Twilight in 1, 2, 3 stages
Twilight is that magical time of day when a glow still pervades the air even though the sun is not above the horizon. Twilight happens twice every day, once before the sun rises as the sky is getting light, and again after sunset before the sky is truly dark. Earth’s atmosphere scatters the sun’s rays to create the colors of twilight. On worlds with no atmospheres, such as the moon, it gets instantly dark when the sun sets.
Astronomers recognize three different stages of twilight: civil twilight, nautical twilight and astronomical twilight. All three stages happen twice in a 24-hour period, between day and night and then repeating in reverse order between night and day.
Stage 1: Civil twilight
Let’s consider the stages of twilight as occurring after sunset. Keep in mind that they would reverse their order at sunrise. Civil twilight begins the moment the sun slips below the horizon. The official definition of civil twilight is the time from when the sun disappears until the sun’s center is six degrees below the horizon. A measurement of six degrees of sky is a bit more than three fingers held at arm’s length.
During civil twilight, there’s enough light to see, but people turn on their lights to drive a car, and the streetlights are starting to come on. The brightest planets appear during civil twilight.
For mid latitudes, civil twilight lasts a bit longer in summer and winter and is a bit shorter in spring and fall. In spring and fall, the sun rises and sets more directly in the east and west and therefore makes a straighter path downward (or upward), reaching the six degree mark in a shorter period of time. In summer and winter, the sun arcs across the sky, cutting across the horizon at an angle. This angle is more pronounced in summer, which is why civil twilight lasts the longest in summer. Civil twilight in mid latitudes can last, on average, 1/2 hour.
Compare this to tropical regions. At the equator, the length of civil twilight hardly varies. The sun around the equator makes a path across the sky that cuts cleanly down toward the horizon at sunset in a nearly perpendicular fashion, therefore the sun and its rays disappear faster, giving equatorial regions a shorter twilight than higher latitudes. Near the poles, twilight times last much longer.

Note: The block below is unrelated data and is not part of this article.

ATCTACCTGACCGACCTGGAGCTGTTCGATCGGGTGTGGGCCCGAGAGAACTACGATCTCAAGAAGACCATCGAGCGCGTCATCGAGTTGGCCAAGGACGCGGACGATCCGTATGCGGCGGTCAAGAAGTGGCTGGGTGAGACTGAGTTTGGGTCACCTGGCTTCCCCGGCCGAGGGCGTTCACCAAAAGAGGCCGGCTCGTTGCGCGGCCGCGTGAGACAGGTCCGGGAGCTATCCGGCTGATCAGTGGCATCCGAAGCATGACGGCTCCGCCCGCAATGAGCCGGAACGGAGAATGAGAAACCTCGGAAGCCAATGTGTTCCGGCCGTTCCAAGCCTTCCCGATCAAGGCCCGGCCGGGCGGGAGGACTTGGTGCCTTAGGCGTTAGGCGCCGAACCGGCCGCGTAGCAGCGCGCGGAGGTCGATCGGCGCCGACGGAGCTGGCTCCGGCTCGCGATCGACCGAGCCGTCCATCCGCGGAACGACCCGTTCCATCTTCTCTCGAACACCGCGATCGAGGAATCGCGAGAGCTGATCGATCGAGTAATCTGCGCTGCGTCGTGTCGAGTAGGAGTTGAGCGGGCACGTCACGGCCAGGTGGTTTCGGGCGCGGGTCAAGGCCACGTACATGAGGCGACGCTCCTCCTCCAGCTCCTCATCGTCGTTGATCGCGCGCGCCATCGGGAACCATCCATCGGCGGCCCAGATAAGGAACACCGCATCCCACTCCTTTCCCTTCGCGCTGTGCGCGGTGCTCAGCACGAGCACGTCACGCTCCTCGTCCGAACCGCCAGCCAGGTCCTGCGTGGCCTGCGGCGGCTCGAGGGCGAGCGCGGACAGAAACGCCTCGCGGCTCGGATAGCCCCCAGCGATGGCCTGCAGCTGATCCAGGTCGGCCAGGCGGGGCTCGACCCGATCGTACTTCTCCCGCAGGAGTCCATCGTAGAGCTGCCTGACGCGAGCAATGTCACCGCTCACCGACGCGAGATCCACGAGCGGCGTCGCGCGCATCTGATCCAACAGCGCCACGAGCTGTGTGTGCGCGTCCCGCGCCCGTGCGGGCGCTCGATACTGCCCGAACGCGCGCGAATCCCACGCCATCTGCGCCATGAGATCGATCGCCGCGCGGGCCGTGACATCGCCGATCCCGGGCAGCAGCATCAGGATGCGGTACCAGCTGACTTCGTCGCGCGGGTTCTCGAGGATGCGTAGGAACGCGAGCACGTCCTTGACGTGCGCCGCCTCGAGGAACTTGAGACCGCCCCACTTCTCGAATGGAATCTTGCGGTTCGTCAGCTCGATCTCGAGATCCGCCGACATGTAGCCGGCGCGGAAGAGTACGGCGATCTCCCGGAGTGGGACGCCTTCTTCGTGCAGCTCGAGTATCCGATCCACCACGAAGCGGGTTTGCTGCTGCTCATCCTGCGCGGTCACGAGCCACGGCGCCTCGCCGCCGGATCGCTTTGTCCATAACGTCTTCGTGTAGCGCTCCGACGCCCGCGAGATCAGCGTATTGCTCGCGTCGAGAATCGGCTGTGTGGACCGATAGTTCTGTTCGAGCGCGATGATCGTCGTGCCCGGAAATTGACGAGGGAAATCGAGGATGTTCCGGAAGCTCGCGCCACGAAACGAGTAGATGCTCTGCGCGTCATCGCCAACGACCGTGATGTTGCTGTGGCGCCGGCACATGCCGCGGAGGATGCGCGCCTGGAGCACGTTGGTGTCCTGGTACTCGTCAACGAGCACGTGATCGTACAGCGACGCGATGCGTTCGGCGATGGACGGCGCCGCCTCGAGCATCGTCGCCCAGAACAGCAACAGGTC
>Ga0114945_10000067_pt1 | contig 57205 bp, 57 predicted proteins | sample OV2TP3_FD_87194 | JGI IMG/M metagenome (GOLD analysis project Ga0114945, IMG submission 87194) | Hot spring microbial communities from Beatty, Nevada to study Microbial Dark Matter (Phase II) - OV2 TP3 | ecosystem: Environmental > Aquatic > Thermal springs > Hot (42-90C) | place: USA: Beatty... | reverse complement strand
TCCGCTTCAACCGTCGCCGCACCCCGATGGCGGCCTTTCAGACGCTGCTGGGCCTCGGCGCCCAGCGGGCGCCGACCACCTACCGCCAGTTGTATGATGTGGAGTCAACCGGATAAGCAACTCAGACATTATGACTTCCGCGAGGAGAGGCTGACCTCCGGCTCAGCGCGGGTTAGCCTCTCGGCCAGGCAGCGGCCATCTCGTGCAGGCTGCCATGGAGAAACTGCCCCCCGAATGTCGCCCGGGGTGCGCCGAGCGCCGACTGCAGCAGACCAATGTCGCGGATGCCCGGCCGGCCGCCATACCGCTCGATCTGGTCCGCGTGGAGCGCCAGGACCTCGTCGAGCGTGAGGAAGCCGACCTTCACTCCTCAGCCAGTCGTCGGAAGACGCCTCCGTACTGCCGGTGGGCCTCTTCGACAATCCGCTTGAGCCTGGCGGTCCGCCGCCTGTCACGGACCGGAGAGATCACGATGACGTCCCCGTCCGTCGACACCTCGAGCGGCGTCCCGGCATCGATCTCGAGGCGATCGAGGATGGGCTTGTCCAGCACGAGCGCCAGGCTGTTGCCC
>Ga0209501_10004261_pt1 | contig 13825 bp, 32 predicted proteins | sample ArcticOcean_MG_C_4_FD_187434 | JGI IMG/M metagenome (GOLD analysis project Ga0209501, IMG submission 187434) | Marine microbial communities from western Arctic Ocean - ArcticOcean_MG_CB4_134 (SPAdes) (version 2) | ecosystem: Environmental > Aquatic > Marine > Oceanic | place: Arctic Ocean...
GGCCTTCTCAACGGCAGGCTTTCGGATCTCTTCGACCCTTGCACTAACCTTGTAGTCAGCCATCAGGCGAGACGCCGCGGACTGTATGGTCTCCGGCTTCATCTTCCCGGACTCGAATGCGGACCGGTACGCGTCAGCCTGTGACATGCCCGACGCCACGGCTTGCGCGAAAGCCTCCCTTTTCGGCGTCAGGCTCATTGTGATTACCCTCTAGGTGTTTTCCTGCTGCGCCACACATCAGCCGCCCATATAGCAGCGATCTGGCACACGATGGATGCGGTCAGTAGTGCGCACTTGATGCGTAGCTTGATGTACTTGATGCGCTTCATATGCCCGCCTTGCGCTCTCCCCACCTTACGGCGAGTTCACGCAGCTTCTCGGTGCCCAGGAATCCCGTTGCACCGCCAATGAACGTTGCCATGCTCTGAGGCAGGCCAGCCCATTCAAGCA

Stage 2: Nautical twilight
In the evening, nautical twilight takes over where civil twilight ends. The definition of nautical twilight is the time period when the center of the sun is six degrees below the horizon to 12 degrees below the horizon. You can remember the name “nautical” because it ends when the distant line between sea and sky is no longer distinguishable. Also, more bright stars appear during this time, which was important in the early days of navigation. When nautical twilight began, sailors could use the stars as directional cues.
During nautical twilight, terrestrial objects are visible, but you need artificial lights to carry on outdoor activities.
For polar regions, the summer sun does not set below 12 degrees below the horizon. Therefore, these regions have nautical twilight all night long, never reaching astronomical twilight or total darkness. For mid latitudes, nautical twilight can last from about 1/2 hour in spring, winter and fall, to about 45 minutes in summer.
Stage 3: Astronomical twilight
The darkest twilight stage is astronomical twilight. The definition of astronomical twilight is the period of time when the center of the sun is 12 degrees below the horizon to 18 degrees below the horizon. You probably don’t even notice any illumination left in the sky at this time.
For stargazers, this is the time when fainter stars, clusters and other sky objects appear and become good observing targets.
In mid latitudes, astronomical twilight can last about 1/2 hour from fall through spring but up to an hour in summer. Astronomical twilight begins about an hour to 1 1/2 hours after sunset for mid latitudes. So, as a rule of thumb, if you’d like to observe something in the night sky that isn’t particularly bright, you should wait about 90 minutes after sunset before you start observing.
The view from outer space
If you could see twilight from outer space, you’d find that it isn’t marked by a sharp boundary on Earth’s surface. Instead, the shadow line on Earth – sometimes called the terminator line – is spread over a fairly wide area on the surface and shows the gradual transition to darkness we all experience as night falls.
The image above – from the International Space Station (ISS) – shows twilight from an altitude of 211 nautical miles (390 km). Cloud tops reflect reddened sunlight filtered through Earth’s troposphere, the lowest layer of our planet’s atmosphere.
Bottom line: Twilight is that magical time between sunlight and darkness. Astronomers, the experts on nighttime, recognize three stages of twilight.